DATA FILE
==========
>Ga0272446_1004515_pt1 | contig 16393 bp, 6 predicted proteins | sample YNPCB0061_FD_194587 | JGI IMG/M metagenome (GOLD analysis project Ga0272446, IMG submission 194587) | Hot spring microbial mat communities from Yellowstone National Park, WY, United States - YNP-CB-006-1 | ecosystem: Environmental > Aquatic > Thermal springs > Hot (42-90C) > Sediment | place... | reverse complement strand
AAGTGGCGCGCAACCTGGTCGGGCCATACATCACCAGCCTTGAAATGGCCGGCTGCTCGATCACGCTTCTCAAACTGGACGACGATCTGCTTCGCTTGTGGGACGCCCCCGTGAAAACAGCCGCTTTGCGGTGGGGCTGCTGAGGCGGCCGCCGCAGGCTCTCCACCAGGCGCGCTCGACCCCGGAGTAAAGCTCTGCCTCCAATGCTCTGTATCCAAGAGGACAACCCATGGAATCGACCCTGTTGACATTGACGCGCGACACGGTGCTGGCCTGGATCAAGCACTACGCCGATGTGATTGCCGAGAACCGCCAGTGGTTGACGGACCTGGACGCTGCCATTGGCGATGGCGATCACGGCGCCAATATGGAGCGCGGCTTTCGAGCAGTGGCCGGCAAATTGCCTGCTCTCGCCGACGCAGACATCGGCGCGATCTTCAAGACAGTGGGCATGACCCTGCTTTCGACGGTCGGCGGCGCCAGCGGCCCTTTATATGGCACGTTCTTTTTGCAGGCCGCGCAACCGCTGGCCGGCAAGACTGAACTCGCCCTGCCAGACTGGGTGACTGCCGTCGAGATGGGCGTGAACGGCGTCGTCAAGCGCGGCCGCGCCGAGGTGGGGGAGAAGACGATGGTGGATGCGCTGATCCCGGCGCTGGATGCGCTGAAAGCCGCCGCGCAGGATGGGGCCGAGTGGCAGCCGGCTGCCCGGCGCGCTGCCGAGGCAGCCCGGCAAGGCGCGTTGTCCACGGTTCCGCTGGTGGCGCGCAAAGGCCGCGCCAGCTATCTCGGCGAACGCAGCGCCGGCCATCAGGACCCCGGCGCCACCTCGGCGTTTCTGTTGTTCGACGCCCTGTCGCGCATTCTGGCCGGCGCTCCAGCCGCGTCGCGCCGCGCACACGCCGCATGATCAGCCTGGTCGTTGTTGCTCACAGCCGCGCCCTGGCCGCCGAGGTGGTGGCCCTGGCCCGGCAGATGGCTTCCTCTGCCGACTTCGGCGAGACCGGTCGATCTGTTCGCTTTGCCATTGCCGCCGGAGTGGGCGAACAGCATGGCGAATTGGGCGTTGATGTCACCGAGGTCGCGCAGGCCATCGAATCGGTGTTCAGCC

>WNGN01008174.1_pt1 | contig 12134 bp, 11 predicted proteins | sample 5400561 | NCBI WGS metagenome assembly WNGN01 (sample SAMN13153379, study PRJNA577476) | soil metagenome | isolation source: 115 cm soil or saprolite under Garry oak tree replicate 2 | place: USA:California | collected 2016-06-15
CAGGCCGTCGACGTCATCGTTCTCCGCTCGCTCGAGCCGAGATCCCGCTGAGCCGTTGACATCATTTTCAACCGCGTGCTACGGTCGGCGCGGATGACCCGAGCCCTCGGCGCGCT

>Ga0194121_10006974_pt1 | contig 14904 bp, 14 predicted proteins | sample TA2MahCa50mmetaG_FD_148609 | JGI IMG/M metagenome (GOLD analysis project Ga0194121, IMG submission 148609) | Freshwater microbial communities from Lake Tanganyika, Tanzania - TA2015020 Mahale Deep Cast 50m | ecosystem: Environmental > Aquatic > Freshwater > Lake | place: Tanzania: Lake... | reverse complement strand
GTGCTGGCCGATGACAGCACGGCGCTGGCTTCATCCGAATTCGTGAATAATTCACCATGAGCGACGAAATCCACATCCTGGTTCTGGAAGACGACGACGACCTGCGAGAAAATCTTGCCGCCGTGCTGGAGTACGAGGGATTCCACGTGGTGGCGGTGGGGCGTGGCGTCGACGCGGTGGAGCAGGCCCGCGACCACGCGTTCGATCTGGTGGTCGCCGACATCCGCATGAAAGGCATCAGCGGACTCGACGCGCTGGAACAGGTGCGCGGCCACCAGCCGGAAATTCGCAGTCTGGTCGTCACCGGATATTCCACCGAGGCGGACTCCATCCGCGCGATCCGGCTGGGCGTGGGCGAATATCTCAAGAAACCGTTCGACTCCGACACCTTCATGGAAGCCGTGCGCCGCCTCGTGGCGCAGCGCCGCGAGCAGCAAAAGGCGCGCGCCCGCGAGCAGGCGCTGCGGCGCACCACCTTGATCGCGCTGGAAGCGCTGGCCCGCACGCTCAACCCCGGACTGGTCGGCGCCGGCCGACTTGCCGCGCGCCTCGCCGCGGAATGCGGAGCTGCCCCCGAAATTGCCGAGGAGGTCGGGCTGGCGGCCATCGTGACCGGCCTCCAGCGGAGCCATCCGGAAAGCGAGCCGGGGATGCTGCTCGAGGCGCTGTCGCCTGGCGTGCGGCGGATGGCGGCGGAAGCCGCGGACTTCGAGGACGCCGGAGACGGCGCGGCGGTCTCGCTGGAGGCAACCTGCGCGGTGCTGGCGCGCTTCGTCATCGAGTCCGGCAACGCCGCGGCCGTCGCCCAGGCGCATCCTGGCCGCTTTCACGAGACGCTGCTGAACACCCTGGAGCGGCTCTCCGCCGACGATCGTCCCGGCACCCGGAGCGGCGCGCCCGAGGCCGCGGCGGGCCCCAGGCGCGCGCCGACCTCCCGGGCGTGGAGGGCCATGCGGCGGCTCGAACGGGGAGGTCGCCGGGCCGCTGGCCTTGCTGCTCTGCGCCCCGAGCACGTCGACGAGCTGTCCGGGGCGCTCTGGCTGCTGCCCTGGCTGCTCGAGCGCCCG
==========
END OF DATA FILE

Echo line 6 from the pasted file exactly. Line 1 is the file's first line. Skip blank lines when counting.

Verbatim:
GTGCTGGCCGATGACAGCACGGCGCTGGCTTCATCCGAATTCGTGAATAATTCACCATGAGCGACGAAATCCACATCCTGGTTCTGGAAGACGACGACGACCTGCGAGAAAATCTTGCCGCCGTGCTGGAGTACGAGGGATTCCACGTGGTGGCGGTGGGGCGTGGCGTCGACGCGGTGGAGCAGGCCCGCGACCACGCGTTCGATCTGGTGGTCGCCGACATCCGCATGAAAGGCATCAGCGGACTCGACGCGCTGGAACAGGTGCGCGGCCACCAGCCGGAAATTCGCAGTCTGGTCGTCACCGGATATTCCACCGAGGCGGACTCCATCCGCGCGATCCGGCTGGGCGTGGGCGAATATCTCAAGAAACCGTTCGACTCCGACACCTTCATGGAAGCCGTGCGCCGCCTCGTGGCGCAGCGCCGCGAGCAGCAAAAGGCGCGCGCCCGCGAGCAGGCGCTGCGGCGCACCACCTTGATCGCGCTGGAAGCGCTGGCCCGCACGCTCAACCCCGGACTGGTCGGCGCCGGCCGACTTGCCGCGCGCCTCGCCGCGGAATGCGGAGCTGCCCCCGAAATTGCCGAGGAGGTCGGGCTGGCGGCCATCGTGACCGGCCTCCAGCGGAGCCATCCGGAAAGCGAGCCGGGGATGCTGCTCGAGGCGCTGTCGCCTGGCGTGCGGCGGATGGCGGCGGAAGCCGCGGACTTCGAGGACGCCGGAGACGGCGCGGCGGTCTCGCTGGAGGCAACCTGCGCGGTGCTGGCGCGCTTCGTCATCGAGTCCGGCAACGCCGCGGCCGTCGCCCAGGCGCATCCTGGCCGCTTTCACGAGACGCTGCTGAACACCCTGGAGCGGCTCTCCGCCGACGATCGTCCCGGCACCCGGAGCGGCGCGCCCGAGGCCGCGGCGGGCCCCAGGCGCGCGCCGACCTCCCGGGCGTGGAGGGCCATGCGGCGGCTCGAACGGGGAGGTCGCCGGGCCGCTGGCCTTGCTGCTCTGCGCCCCGAGCACGTCGACGAGCTGTCCGGGGCGCTCTGGCTGCTGCCCTGGCTGCTCGAGCGCCCG